PhD candidate and Jazz singer draws on her musical heritage and wins international music award

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Rhodes University’s Music and Musicology PhD candidate and jazz singer and songwriter, Natalie Rungan.
Rhodes University’s Music and Musicology PhD candidate and jazz singer and songwriter, Natalie Rungan.

By Sam van Heerden


Rhodes University’s Music and Musicology PhD candidate and jazz singer and songwriter, Natalie Rungan, has recently been awarded for her love, dedication, and hard work in music. She won an international Akademia Music Grand Award for her lively and introspective Jazz EP, 'There's A Sound in My Head.' The album was composed as the creative foundation of her PhD. In it, she reflects on her musical journey and the life turns and revelations that made her the artist and teacher she is today.

"As a musician, I have always written songs that people can relate to. I didn’t want this PhD study to be any different," said Rungan. The Durban-born composer is being supervised by Dr Boudina McConnachie. Featuring warm and rounded vocals atop spirited instrumentals, Rungan wrote a song for each chapter of her thesis to form the EP. It is easy on the ears, reverberating with the smooth sounds of Jazz, R&B, Gospel, and Pop. The album is also profoundly contemplative. She recalls her musical heritage with vulnerability and curiosity.

"The musical direction the EP took was guided by the subconscious rather than deliberately intending to be placed in the Jazz genre," said Rungan. The Akademia Music Award recognises top musical talent from across the globe. Winning it is significant for her because she has often pushed the boundaries of jazz by incorporating different genre elements. "Many have told me that this could be problematic because people like boxes," she said, "This award has reassured me that my sound has a place and has been recognised for what it is." The Akademia Awards, based in Los Angeles (US), admired this eclectic quality of Rungan's fusion EP. They said it "opens up an entirely new set of possibilities for the genre."

Though the record focuses on her past, her PhD aimed to see how this personal archive and its revelations could help her to teach the next generation of jazz enthusiasts. Rungan went into education for some time after her undergraduate degree at the University of KwaZulu Natal. After a few years of recording, touring, and establishing her performance career, she decided to return to the schooling world. "I remember performing at a concert and realising that the audience was starting to look too familiar. I knew developing audiences who appreciate jazz would require developing younger players," she explained.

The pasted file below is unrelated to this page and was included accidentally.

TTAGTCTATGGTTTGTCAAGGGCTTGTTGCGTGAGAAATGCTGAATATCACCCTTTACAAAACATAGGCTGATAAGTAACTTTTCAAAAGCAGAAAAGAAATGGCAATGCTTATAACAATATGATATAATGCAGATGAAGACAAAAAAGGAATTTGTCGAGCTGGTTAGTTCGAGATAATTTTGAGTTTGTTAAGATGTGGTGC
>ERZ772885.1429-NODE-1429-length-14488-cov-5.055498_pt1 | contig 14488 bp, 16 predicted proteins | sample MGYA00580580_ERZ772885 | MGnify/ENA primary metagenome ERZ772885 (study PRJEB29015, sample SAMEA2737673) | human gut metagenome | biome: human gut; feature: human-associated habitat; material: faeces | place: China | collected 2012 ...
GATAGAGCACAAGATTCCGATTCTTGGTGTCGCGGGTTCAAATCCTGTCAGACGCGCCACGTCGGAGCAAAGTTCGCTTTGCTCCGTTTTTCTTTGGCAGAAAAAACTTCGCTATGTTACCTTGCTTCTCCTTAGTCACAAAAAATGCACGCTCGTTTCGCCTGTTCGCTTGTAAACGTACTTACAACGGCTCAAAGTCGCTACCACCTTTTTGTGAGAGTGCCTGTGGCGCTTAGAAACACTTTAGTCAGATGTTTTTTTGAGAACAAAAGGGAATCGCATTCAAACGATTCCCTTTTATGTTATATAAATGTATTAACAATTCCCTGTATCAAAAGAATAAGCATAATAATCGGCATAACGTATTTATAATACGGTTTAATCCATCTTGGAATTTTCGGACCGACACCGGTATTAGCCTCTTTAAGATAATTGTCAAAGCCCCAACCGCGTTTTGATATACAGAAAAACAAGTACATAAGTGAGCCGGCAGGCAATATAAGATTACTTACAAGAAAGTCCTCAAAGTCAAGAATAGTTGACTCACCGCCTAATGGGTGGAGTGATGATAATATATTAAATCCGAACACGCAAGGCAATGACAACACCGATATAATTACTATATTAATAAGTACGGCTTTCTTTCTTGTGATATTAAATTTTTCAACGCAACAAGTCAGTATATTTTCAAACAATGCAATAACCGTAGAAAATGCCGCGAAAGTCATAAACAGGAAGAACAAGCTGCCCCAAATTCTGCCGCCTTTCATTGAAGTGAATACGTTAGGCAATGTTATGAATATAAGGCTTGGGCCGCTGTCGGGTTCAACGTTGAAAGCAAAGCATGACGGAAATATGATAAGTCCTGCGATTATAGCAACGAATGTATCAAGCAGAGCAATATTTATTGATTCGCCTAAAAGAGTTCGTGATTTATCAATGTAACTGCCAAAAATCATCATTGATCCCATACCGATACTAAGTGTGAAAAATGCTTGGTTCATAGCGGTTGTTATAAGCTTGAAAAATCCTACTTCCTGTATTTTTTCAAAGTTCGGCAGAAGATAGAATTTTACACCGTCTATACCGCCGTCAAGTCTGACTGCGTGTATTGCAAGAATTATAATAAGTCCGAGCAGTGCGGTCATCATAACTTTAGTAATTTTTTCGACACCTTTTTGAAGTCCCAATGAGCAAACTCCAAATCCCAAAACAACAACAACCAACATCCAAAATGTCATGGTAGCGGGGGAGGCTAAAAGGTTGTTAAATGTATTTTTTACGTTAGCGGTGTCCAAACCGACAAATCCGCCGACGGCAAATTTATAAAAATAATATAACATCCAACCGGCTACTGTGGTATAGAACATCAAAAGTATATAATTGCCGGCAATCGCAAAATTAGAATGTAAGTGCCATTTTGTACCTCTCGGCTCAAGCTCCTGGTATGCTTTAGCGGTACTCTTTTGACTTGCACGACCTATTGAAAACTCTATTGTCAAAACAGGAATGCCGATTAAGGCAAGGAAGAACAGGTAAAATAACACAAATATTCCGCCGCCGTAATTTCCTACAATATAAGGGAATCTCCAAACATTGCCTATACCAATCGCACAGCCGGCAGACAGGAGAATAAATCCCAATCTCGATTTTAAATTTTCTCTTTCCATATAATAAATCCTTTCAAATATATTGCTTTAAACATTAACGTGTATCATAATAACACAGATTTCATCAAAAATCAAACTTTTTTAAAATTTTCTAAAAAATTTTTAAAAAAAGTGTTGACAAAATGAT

Focusing on jazz education at the high school level, her doctoral project tried to uncover the personal inspirations which led her to embrace jazz and how these experiences have informed the way she teaches. "It was cathartic to discover the reasons behind [my career choices] and why I ended up building a jazz programme at a high school," she said.

When Rungan applied for her PhD under a different topic, she was unsure how to translate her passion for jazz training in high schools into an academic project. When she started researching, she found minimal studies on jazz at the high school level. Although a jazz specialisation was introduced into the national curriculum in 2012, only a few schools in South Africa have taken it up. "I recall asking, how would a teacher begin to embrace the new streams in the music syllabus without relevant information?" she said. Dr McConnachie assured her that "doing this study wasn't just important, but necessary."

For jazz education to progress, Rungan believes that more performers need to become involved in schooling. Reflecting on her history and personal approach to the genre has made her aware of and refined how she nurtures the musical instincts of her students. This method, she hopes, will give hesitant educators a way forward. "Every Jazz musician has developed their way of playing and, in turn, a way to teach themselves and others jazz," explained Rungan, "Using one's methods to teach the jazz syllabus makes it less daunting and more accessible."

As for her own unique style and methods, Rungan said the Akademia Award has "given her the courage to keep writing songs that push boundaries." Just last month, she signed onto a new record label, Child of the Light Records, owned by SAMA-award-winner and her long-time friend, Ernie Smith. She looks forward to what will unfold.

Dr McConnachie congratulated Rungan on her achievement.